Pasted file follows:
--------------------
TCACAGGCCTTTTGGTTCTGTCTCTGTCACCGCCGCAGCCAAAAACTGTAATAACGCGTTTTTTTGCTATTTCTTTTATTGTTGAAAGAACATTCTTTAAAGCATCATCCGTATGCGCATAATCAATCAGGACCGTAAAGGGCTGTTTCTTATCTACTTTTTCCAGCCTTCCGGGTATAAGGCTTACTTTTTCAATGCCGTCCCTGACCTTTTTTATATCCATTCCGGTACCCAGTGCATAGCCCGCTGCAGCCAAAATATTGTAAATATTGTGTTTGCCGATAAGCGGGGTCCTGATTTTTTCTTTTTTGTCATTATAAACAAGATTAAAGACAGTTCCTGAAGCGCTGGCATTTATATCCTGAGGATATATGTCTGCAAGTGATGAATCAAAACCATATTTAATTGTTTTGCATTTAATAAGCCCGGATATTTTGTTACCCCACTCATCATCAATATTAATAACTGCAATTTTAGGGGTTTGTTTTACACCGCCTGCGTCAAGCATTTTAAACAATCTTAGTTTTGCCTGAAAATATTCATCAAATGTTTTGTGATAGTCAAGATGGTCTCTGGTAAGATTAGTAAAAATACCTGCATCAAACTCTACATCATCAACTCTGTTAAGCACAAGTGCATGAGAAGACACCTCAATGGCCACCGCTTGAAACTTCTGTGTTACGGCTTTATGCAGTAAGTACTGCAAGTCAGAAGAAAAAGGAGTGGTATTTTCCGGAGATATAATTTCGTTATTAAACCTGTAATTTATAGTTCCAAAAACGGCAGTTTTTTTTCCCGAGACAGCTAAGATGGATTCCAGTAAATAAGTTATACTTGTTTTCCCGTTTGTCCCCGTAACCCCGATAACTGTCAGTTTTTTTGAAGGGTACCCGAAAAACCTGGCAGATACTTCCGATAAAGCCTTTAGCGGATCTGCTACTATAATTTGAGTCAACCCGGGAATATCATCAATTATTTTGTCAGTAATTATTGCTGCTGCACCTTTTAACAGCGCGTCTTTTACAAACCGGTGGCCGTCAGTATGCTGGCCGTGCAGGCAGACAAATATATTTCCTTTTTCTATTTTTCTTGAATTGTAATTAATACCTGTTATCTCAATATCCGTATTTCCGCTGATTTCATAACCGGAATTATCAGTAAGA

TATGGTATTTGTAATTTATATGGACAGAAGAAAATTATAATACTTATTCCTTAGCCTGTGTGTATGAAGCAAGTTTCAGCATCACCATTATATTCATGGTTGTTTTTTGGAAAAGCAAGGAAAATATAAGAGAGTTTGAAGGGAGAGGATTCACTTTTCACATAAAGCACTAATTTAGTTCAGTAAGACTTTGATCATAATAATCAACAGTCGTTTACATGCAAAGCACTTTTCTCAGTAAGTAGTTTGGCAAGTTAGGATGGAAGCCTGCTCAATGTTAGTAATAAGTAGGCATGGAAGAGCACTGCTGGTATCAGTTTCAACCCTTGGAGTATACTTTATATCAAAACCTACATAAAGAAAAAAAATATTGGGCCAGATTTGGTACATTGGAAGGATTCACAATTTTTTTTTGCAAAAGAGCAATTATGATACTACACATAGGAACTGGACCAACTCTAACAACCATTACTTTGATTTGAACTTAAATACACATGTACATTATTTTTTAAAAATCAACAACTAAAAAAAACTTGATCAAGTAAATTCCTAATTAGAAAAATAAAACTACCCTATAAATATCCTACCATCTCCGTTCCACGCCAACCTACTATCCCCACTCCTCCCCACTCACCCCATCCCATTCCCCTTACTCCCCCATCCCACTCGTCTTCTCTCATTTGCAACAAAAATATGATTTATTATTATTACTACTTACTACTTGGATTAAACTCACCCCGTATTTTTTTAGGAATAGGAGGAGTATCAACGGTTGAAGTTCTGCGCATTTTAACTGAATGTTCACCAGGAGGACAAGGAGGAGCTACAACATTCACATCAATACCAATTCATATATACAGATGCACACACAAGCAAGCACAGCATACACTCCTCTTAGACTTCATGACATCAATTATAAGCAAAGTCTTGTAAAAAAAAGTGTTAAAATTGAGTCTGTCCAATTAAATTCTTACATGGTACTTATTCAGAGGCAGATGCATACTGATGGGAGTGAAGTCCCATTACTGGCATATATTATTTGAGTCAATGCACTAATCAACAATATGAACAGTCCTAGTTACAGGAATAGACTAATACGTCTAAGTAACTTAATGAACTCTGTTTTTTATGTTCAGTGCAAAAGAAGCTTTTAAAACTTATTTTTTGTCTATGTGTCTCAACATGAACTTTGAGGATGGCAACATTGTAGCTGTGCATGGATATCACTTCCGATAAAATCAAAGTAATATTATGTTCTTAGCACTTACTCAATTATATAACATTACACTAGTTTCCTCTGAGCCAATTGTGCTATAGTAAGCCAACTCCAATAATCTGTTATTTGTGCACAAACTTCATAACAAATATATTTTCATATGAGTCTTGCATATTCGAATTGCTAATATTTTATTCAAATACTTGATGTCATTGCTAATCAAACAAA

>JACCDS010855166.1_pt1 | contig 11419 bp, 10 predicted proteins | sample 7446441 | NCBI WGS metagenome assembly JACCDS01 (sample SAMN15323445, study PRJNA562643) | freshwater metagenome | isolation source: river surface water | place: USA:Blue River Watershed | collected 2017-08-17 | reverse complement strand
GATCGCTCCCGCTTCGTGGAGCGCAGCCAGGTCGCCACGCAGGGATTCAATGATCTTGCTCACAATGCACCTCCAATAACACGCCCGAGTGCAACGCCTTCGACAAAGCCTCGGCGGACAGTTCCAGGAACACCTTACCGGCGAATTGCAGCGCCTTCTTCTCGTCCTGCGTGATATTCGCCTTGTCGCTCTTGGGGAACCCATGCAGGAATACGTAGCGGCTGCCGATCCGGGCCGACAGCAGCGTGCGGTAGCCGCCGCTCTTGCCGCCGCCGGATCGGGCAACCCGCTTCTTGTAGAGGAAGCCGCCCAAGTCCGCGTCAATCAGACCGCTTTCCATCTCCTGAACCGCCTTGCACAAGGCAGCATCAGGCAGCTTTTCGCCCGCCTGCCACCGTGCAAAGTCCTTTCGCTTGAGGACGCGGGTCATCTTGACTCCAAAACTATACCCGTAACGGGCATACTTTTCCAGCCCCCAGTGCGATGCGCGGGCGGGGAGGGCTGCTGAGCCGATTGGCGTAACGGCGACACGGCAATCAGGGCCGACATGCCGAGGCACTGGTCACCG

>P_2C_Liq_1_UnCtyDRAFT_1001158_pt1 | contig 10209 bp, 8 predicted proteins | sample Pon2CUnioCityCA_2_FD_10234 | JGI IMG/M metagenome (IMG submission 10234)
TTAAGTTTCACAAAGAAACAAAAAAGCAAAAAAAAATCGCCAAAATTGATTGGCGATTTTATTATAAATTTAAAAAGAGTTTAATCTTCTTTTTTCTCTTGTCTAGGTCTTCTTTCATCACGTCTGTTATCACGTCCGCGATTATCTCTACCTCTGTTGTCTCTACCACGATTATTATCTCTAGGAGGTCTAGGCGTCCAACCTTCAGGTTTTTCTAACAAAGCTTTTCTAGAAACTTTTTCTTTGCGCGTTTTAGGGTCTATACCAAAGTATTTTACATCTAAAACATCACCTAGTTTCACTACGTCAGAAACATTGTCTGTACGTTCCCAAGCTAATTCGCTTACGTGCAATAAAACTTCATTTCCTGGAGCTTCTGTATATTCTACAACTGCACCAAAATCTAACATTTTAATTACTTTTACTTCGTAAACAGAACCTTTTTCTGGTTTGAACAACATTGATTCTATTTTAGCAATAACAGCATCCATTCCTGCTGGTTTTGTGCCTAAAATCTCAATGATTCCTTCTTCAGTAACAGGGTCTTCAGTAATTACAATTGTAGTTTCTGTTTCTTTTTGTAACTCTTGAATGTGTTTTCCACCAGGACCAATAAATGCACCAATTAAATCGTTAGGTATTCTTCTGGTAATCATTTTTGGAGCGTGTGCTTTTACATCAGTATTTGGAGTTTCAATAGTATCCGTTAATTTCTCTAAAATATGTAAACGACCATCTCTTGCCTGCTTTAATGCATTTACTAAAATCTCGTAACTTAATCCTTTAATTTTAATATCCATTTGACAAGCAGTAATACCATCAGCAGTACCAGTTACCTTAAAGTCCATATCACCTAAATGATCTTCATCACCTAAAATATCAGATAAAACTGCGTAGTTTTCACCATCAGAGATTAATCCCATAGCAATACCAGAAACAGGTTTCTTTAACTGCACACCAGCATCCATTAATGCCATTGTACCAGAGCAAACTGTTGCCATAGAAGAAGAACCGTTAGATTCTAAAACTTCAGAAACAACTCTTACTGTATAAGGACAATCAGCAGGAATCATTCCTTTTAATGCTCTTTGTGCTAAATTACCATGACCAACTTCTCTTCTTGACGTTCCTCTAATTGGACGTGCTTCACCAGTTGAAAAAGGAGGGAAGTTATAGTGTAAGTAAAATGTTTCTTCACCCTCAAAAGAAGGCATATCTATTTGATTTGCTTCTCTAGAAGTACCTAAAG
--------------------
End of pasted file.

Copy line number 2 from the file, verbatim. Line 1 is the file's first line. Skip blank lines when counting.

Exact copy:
TATGGTATTTGTAATTTATATGGACAGAAGAAAATTATAATACTTATTCCTTAGCCTGTGTGTATGAAGCAAGTTTCAGCATCACCATTATATTCATGGTTGTTTTTTGGAAAAGCAAGGAAAATATAAGAGAGTTTGAAGGGAGAGGATTCACTTTTCACATAAAGCACTAATTTAGTTCAGTAAGACTTTGATCATAATAATCAACAGTCGTTTACATGCAAAGCACTTTTCTCAGTAAGTAGTTTGGCAAGTTAGGATGGAAGCCTGCTCAATGTTAGTAATAAGTAGGCATGGAAGAGCACTGCTGGTATCAGTTTCAACCCTTGGAGTATACTTTATATCAAAACCTACATAAAGAAAAAAAATATTGGGCCAGATTTGGTACATTGGAAGGATTCACAATTTTTTTTTGCAAAAGAGCAATTATGATACTACACATAGGAACTGGACCAACTCTAACAACCATTACTTTGATTTGAACTTAAATACACATGTACATTATTTTTTAAAAATCAACAACTAAAAAAAACTTGATCAAGTAAATTCCTAATTAGAAAAATAAAACTACCCTATAAATATCCTACCATCTCCGTTCCACGCCAACCTACTATCCCCACTCCTCCCCACTCACCCCATCCCATTCCCCTTACTCCCCCATCCCACTCGTCTTCTCTCATTTGCAACAAAAATATGATTTATTATTATTACTACTTACTACTTGGATTAAACTCACCCCGTATTTTTTTAGGAATAGGAGGAGTATCAACGGTTGAAGTTCTGCGCATTTTAACTGAATGTTCACCAGGAGGACAAGGAGGAGCTACAACATTCACATCAATACCAATTCATATATACAGATGCACACACAAGCAAGCACAGCATACACTCCTCTTAGACTTCATGACATCAATTATAAGCAAAGTCTTGTAAAAAAAAGTGTTAAAATTGAGTCTGTCCAATTAAATTCTTACATGGTACTTATTCAGAGGCAGATGCATACTGATGGGAGTGAAGTCCCATTACTGGCATATATTATTTGAGTCAATGCACTAATCAACAATATGAACAGTCCTAGTTACAGGAATAGACTAATACGTCTAAGTAACTTAATGAACTCTGTTTTTTATGTTCAGTGCAAAAGAAGCTTTTAAAACTTATTTTTTGTCTATGTGTCTCAACATGAACTTTGAGGATGGCAACATTGTAGCTGTGCATGGATATCACTTCCGATAAAATCAAAGTAATATTATGTTCTTAGCACTTACTCAATTATATAACATTACACTAGTTTCCTCTGAGCCAATTGTGCTATAGTAAGCCAACTCCAATAATCTGTTATTTGTGCACAAACTTCATAACAAATATATTTTCATATGAGTCTTGCATATTCGAATTGCTAATATTTTATTCAAATACTTGATGTCATTGCTAATCAAACAAA